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Letter to the editor: Creative approaches needed for school-funding issue

On Jan. 28 a very good piece appeared in this paper by Andy Kirkaldy relating to the Addison Northwest School District (ANWSD) budget recommendations. The focus was a suggested 5.6 percent tax increase in the five Vergennes area municipalities for the 2019-2020 fiscal year. The budget proposed by the ANWSD school board would increase the collected property tax to cover the spending plan of a little over $22 million. Key points of the proposal included but were not limited to: declining student census/enrollment, a complex state revenue support system, cost per student, and homestead rates. Before I go any further into my view, this piece is not to criticize the work completed on very difficult budgets. The intent of the discussion is to review reasonable alternative approaches, other than increased taxation, that are commonplace in all other sectors of private industry and municipal fiscal operations.
To a greater degree, the district and state have experienced revenue generation swings and issues over the past decade. To add complexity the state has also experienced a declining population and reduction in the work force as residents leave for better opportunities and living conditions. The result impacts and influences the general movement of commerce within communities. The greater Vergennes and Middlebury area has not been immune to these influences of financial discord. A fair number of businesses have closed and shuttered their doors unable to sustain in the economy of the area. Other private residents could not afford the cyclic increases in property tax as the influences of the business and commerce sectors have made their balance sheets not work in their favor of their domestic budgets. The loss of commerce directly impacts the flow of monies in and through the local economy, through taxation generation, payroll and exchange of goods and services. A drive down Main Street will demonstrate this assertion.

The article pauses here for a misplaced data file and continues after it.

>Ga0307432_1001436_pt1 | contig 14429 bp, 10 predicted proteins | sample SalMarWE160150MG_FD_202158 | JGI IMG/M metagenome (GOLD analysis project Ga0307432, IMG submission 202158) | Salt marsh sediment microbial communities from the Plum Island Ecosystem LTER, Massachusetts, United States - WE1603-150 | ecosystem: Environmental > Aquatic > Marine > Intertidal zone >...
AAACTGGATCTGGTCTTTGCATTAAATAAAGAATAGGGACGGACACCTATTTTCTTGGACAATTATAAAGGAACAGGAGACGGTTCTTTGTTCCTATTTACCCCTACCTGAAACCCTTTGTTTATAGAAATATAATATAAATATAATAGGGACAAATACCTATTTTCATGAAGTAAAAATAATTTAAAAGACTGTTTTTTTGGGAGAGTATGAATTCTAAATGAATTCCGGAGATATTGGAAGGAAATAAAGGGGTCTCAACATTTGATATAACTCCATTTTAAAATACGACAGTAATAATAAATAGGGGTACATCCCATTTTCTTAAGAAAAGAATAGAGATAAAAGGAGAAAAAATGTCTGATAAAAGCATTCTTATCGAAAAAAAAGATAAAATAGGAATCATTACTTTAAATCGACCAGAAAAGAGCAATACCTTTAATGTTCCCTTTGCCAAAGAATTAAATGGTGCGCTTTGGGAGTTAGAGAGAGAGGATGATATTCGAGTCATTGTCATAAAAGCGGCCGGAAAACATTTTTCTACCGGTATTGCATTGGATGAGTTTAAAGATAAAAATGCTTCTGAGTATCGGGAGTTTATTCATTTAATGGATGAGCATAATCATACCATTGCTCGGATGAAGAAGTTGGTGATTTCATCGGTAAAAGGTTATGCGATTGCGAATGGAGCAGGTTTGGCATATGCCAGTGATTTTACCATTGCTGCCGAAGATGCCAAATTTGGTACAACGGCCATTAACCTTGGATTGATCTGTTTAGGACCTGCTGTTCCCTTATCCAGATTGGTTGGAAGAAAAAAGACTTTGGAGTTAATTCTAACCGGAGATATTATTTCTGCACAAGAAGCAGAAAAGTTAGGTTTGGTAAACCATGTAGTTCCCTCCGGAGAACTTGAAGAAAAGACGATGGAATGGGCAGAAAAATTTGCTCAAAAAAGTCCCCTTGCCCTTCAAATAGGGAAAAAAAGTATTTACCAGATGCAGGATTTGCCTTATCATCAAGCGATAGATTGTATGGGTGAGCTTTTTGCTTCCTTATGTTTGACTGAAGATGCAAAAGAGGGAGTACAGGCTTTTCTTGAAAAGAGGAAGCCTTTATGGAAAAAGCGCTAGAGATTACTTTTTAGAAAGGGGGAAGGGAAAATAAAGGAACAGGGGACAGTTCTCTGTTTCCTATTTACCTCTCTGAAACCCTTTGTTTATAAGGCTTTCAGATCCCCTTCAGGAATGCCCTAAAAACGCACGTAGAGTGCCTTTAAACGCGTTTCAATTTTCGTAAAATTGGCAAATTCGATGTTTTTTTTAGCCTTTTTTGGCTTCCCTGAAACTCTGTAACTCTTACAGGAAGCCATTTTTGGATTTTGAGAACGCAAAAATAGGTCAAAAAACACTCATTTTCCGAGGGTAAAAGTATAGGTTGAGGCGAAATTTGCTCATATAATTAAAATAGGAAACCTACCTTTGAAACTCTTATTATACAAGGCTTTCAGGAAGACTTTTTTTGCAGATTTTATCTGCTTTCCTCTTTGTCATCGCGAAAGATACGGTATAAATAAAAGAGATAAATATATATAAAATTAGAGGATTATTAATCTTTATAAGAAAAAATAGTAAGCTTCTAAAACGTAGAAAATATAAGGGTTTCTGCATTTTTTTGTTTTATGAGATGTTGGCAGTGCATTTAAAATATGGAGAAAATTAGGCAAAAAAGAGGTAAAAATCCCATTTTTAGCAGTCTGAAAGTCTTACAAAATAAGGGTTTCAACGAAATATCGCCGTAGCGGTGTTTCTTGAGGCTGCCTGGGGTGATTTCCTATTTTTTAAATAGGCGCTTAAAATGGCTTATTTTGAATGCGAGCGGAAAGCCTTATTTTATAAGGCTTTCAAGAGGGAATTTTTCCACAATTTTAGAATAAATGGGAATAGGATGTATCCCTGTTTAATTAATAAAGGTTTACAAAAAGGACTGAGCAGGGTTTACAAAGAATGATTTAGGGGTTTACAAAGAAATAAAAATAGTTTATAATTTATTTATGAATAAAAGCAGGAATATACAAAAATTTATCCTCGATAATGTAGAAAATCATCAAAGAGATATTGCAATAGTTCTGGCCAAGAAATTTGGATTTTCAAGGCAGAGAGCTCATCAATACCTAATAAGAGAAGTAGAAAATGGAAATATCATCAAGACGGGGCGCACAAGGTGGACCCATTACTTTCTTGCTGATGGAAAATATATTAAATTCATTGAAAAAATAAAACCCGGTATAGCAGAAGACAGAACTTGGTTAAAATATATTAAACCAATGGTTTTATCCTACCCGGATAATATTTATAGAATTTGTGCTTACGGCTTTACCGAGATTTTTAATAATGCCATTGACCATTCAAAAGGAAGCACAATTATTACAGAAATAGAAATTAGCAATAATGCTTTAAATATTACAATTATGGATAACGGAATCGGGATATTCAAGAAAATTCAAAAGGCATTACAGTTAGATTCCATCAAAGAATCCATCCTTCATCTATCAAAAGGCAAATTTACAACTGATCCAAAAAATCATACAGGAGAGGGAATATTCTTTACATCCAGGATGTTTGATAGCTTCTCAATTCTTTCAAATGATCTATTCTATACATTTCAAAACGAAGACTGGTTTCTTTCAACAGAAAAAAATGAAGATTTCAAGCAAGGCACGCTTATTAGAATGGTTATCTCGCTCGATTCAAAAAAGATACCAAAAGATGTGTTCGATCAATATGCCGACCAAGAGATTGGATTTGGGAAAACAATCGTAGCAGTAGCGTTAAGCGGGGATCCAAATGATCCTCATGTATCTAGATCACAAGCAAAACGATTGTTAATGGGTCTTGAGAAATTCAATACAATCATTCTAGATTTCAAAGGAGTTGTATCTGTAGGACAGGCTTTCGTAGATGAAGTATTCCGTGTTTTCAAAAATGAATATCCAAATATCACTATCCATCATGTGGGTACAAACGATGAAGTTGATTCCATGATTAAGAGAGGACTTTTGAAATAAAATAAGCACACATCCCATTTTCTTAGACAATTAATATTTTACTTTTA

The challenges for some of these businesses comes in the cost of doing business in Addison County and the state of Vermont. The action of adding to the tax burden is often the tipping point and the reason for business closure, and ending hopes of a successful business career for many small entities. Compounding the equation, post business closure, is the laying off of staff (unemployed) and the loss of purchases the closed business had with vendors that supported their operations. This spiraling vortex cycle continues to present itself with further social and economic declines. Burdening residents with an increasing school budget in an area experiencing economic stagnation and decline may not be the optimum pathway for the 2019-2020 season. There are alternatives to consider and employ, but will take leadership and calculated decision making for the best interest of the region as a whole.
Municipal organization, like our school district, create operational budgets to function under from year to year. What our area has seen recently are the boards working harder and harder to respond to the state and community asks to reduce spending. This work should not go unrecognized and the board’s long hours and commitments are much appreciated. What is realized now are the tough decisions that will be required as the size of the communities’ wealth is shrinking, the size of the community (and state) population is shrinking, and the size of the student body (enrollment) is shrinking. Similar to our communities’ business and other municipal operation, hard choices in downsizing are on the discussion table to implementation. These include but are not limited to deeper cuts in staffing and services, this would include consolidating and closing some of these academic institutions in the ANWSD district.